Academic

My MA in Digital Media and Game Design from London Metropolitan University gave me insight into games design from a wide array of perspectives. Here are examples of my essays from that course, illustrating my ability to analyse games and games design.

The relationship between gameplay, narrative/story-telling and cinematic elements in game design.

Game Design Report – Portfolio

“For narrative to support gameplay, it must enhance the components that help produce a feeling of flow. In other words, the goal of the game writers must be consistent with that of the game designers. Chen describes games that have properties of flow as making the player feel “immersed” (Chen, 2007). The importance of immersion is consistent with one perspective of the importance of game narrative, which lists the goals of narrative in games as: increasing immersion, rewarding the player, and identification (Dansky, 2007).”

Analysis of The Social Network Screenplay

Case Study Master – Portfolio

“It mirrors a comment from Justin Timberlake, who plays Sean Parker in the film of The Social Network, made during the commentary on the Blu Ray copy of The Social Network film. He claims that The Social Network is a “two- part film” (Social Network Blu Ray Commentary, 2011). The first part of the screenplay looking at Facebook’s creation and existence at Harvard, whilst the second part takes place largely on the west coast of America, following Facebook as it grows from a project run from apartment bedrooms to its existence as a multinational company. It is an interesting concept.”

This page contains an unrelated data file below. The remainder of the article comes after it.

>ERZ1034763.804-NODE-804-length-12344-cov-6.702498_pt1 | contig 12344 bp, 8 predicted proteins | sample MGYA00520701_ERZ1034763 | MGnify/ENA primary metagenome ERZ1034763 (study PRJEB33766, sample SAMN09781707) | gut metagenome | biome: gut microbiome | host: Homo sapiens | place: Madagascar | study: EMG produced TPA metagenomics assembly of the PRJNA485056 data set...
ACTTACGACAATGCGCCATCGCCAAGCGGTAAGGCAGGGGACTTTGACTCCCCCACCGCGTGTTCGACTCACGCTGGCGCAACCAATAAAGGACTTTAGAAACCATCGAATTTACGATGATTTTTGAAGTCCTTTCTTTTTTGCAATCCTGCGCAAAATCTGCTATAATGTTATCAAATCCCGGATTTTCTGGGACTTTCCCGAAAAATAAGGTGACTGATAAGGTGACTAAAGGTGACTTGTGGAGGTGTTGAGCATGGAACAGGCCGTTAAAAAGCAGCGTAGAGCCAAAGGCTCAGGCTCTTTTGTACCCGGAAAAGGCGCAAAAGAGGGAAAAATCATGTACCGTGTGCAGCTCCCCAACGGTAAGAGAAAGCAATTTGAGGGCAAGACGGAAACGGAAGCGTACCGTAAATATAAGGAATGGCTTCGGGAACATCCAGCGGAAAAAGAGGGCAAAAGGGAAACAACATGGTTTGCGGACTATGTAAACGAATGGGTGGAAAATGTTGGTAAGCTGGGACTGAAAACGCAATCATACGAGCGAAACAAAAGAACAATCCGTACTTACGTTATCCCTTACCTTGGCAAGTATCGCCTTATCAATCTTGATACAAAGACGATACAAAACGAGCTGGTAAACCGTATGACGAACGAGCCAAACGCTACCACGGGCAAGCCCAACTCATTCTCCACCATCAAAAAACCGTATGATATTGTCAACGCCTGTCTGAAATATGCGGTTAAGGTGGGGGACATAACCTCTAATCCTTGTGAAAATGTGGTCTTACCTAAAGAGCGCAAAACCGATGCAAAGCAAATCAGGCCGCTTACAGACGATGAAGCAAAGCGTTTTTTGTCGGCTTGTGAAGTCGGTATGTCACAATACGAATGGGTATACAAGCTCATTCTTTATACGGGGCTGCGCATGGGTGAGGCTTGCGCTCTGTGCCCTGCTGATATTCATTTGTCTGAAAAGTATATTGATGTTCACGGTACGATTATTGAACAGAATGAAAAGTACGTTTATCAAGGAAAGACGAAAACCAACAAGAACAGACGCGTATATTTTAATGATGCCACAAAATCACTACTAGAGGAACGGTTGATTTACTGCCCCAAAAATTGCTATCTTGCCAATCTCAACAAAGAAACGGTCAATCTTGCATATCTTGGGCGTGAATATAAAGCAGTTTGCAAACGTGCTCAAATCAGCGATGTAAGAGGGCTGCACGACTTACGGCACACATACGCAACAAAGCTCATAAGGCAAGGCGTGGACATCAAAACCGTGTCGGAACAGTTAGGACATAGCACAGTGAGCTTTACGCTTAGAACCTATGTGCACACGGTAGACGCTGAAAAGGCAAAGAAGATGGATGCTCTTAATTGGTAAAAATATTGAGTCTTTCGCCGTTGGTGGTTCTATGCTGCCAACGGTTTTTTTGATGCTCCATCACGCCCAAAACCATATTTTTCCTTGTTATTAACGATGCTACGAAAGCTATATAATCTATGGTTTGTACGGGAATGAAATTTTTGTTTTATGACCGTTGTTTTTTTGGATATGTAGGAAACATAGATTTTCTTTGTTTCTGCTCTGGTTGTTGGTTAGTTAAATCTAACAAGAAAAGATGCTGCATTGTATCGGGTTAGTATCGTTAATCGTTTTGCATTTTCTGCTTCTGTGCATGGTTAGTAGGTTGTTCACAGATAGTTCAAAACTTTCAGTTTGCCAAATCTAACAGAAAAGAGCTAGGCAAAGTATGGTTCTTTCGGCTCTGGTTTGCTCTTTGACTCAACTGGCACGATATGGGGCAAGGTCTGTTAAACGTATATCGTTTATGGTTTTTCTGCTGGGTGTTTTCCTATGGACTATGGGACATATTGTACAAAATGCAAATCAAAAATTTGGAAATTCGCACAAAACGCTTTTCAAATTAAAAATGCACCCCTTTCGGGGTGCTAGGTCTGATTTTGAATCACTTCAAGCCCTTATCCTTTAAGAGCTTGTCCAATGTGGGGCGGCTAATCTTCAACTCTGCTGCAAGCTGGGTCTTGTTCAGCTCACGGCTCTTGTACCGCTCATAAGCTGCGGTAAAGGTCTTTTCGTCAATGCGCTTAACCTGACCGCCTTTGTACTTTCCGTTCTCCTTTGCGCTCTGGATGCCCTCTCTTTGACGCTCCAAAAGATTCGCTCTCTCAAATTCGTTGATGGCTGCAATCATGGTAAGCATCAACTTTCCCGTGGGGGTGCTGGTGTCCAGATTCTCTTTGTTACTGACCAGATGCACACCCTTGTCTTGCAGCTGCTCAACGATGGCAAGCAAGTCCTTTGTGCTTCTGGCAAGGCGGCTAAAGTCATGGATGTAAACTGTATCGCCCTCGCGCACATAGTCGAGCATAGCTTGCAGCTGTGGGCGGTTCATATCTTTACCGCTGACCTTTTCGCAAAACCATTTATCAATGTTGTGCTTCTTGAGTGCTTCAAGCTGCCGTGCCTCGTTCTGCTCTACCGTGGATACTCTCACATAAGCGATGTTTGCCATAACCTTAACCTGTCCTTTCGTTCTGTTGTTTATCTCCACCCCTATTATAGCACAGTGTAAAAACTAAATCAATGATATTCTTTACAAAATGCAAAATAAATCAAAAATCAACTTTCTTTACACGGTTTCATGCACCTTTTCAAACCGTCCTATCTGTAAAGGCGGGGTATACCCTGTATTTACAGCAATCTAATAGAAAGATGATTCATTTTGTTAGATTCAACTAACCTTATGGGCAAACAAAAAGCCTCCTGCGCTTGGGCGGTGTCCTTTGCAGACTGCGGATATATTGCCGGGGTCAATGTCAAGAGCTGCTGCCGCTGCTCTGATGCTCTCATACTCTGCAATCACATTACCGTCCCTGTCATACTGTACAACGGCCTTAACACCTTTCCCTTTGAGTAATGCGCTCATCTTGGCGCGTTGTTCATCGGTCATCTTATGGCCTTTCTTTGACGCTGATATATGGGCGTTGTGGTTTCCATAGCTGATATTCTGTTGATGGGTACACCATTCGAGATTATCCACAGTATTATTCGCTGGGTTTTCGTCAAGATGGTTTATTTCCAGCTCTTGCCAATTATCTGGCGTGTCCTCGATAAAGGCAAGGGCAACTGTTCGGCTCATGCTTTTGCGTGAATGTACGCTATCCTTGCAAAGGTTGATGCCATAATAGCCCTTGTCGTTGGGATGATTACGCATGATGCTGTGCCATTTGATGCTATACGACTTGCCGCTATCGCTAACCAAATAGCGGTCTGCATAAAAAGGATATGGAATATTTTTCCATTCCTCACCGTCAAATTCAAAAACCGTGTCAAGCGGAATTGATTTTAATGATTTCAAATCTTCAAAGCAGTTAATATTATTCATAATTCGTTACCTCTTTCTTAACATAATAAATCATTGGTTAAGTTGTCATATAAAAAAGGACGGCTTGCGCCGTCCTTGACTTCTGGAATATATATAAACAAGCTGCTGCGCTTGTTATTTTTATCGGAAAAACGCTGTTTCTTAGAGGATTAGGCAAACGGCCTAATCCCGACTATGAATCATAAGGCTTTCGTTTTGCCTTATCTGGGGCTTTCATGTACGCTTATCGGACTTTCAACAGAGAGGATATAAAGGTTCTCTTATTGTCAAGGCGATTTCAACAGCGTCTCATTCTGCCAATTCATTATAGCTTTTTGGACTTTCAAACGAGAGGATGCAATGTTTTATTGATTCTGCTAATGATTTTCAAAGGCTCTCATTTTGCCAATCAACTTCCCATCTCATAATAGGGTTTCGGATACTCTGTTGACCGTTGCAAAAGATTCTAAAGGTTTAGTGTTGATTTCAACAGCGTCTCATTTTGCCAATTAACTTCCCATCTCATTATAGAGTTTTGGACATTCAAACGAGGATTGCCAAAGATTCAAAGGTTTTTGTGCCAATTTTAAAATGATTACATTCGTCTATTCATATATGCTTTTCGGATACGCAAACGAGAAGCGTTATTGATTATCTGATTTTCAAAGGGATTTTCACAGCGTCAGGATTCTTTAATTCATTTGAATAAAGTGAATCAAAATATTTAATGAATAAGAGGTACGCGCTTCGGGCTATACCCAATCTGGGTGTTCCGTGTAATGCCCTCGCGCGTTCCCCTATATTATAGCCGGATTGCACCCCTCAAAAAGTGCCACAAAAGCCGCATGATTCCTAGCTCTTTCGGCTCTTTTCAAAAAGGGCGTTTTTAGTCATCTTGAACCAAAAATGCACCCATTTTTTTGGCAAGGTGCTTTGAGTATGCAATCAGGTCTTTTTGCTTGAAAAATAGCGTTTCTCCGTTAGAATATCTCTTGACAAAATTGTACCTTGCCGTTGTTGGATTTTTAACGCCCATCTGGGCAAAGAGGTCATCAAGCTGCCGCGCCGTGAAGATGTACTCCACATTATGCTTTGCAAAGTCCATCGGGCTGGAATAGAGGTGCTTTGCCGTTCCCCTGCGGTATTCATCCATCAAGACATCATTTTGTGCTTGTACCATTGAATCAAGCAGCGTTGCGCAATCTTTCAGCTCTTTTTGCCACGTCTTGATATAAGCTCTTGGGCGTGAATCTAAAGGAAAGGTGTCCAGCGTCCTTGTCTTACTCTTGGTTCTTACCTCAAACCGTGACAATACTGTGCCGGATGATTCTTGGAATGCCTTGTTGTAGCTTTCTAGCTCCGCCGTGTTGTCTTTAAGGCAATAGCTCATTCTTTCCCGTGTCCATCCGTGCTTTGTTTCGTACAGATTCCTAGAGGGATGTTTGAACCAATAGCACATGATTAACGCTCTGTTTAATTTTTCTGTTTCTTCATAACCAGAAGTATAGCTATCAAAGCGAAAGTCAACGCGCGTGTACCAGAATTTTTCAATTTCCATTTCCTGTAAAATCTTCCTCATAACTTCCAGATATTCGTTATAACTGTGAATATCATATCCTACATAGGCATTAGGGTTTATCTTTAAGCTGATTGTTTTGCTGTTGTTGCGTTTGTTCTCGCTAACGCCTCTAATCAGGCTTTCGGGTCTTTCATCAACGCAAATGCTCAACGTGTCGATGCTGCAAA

Explain, on the basis of examples, how a database can be seen as the dominant cultural form. 

Database Essay 1.0 Portfolio

“Another example of the spread of database influence is videogames. In this medium users and designers are experiencing the influence of databases constantly. Manovich acknowledges that “computer games, for instance, are experienced by their players as narratives” (Manovich, 2007, p. 41). However, the systems that provide the narrative to the player, often speech or text provision systems, are built on databases.”

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